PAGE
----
Blood acetylcholinesterase and butyrylcholinesterase as biomarkers of cholinesterase depression among pesticide handlers
Published Date:Sep 04 2014
Source:Occup Environ Med. 71(12):842-847.
Pubmed Central ID:PMC4224972
Funding:5T32ES007018-37/ES/NIEHS NIH HHS/United States
ES009883/ES/NIEHS NIH HHS/United States
P30 ES007033/ES/NIEHS NIH HHS/United States
P30ES07033/ES/NIEHS NIH HHS/United States
P42ES04696/ES/NIEHS NIH HHS/United States
T32 ES007018/ES/NIEHS NIH HHS/United States
T32ES07262/ES/NIEHS NIH HHS/United States
T42OH008433/OH/NIOSH CDC HHS/United States
U50OH07544/OH/NIOSH CDC HHS/United States
Agricultural pesticide handlers are at an elevated risk for overexposure to organophosphate (OP) pesticides, but symptoms can be difficult to recognize, making biomarkers invaluable for diagnosis. Occupational monitoring programs for cholinesterase depression generally rely on measuring activity of either of two common blood cholinesterases which serve as proxy measurements for nervous-system acetylcholinesterase activity: red blood cell acetylcholinesterase (AChE) and plasma butyrylcholinesterase (BChE). These biomarkers, however, may be affected differentially by some OPs and the relationship between them has not been well characterized. We aim to determine the association between blood acetylcholinesterase (AChE) and butyrylcholinesterase (BChE) activity levels and assess whether they produce comparable classifications of clinical cholinesterase depression among organophosphate pesticide handlers.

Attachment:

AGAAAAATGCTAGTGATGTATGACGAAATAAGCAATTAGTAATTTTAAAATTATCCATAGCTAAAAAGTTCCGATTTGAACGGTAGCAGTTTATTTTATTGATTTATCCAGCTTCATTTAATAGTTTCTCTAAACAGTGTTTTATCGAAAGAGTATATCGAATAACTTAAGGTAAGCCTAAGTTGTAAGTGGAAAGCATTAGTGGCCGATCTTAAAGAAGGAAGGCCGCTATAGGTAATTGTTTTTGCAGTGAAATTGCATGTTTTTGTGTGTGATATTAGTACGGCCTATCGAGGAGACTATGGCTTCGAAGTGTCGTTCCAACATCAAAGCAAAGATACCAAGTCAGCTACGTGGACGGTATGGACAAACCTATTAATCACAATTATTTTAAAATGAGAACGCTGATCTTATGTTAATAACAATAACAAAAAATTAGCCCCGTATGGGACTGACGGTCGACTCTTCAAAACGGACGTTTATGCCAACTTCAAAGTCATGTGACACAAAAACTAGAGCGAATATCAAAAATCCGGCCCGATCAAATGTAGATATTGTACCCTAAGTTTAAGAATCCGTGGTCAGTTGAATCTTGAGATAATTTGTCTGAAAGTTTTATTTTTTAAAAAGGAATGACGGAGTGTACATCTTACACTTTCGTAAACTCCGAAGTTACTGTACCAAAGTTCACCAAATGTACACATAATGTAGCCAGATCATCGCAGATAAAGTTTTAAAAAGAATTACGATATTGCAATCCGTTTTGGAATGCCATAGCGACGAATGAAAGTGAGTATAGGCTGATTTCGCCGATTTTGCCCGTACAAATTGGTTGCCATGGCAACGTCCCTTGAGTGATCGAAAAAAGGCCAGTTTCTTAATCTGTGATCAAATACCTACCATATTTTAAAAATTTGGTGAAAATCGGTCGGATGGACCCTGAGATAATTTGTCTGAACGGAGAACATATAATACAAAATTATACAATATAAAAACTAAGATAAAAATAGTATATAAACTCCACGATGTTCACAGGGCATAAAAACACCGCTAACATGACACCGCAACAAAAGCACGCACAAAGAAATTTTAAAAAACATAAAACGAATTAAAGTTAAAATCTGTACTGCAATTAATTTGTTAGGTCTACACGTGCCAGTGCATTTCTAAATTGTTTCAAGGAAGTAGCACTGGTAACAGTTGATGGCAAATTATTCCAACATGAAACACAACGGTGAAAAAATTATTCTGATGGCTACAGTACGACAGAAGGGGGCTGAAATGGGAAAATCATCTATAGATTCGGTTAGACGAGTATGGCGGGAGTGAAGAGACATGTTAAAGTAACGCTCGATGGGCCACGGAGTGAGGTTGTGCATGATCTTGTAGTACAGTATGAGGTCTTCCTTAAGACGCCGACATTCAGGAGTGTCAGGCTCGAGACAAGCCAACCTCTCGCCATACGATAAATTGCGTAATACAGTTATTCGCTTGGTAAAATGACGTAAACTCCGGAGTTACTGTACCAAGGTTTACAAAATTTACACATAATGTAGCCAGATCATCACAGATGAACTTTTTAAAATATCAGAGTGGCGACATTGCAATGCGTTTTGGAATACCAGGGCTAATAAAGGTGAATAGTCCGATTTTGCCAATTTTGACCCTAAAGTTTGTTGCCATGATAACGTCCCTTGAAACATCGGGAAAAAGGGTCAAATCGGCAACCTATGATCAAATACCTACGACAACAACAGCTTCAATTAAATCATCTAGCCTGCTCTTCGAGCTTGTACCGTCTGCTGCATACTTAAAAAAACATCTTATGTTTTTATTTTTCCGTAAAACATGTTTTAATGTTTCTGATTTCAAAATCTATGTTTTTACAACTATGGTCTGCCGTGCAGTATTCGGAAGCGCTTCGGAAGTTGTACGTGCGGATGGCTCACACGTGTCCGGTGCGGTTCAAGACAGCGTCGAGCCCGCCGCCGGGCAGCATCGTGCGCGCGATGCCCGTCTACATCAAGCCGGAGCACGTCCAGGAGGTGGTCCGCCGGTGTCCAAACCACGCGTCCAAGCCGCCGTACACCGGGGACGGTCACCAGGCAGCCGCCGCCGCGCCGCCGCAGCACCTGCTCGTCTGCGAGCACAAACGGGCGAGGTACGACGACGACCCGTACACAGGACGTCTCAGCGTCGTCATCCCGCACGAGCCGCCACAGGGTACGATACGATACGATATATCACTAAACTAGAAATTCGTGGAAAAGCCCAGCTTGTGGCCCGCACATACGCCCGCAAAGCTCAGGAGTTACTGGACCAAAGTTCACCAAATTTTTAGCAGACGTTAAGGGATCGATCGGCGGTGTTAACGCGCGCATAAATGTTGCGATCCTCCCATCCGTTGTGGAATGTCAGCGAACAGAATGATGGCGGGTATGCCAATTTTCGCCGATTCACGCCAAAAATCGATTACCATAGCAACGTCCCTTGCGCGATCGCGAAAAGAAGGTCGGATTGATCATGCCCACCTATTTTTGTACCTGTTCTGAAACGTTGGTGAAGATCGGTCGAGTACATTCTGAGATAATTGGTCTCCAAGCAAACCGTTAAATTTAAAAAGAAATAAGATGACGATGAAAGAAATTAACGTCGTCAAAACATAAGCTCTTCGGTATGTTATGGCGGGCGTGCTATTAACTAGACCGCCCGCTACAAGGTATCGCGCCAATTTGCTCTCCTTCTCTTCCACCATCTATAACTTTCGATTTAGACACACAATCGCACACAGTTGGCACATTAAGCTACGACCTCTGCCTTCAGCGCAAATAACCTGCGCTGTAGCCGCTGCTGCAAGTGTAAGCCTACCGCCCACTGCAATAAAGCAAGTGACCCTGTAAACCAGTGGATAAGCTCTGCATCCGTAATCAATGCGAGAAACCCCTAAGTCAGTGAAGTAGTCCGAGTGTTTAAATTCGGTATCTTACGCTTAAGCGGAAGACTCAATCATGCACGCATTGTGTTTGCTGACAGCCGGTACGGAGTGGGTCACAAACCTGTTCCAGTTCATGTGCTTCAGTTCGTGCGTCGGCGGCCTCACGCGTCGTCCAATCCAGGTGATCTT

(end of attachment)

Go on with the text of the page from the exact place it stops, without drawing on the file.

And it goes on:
Using blood samples from 215 participants of the Washington State Cholinesterase Monitoring Program, we quantified changes in AChE and BChE activity from before and after exposure to OP pesticides and calculated Pearson correlation statistics for correlation of AChE and BChE changes in activity, as well as weighted Kappa statistics for agreement of classification of clinical cholinesterase depression based on AChE versus BChE measurements.
AChE and BChE activity measurements are weakly negatively correlated in our study population. Reaching a clinical threshold for diagnosis of cholinesterase depression based on the AChE marker did not correlate with reaching clinical depression based on the BChE marker.
Both AChE and BChE should be measured in monitoring programs because they may both give potentially important but disparate classifications of clinical cholinesterase depression.
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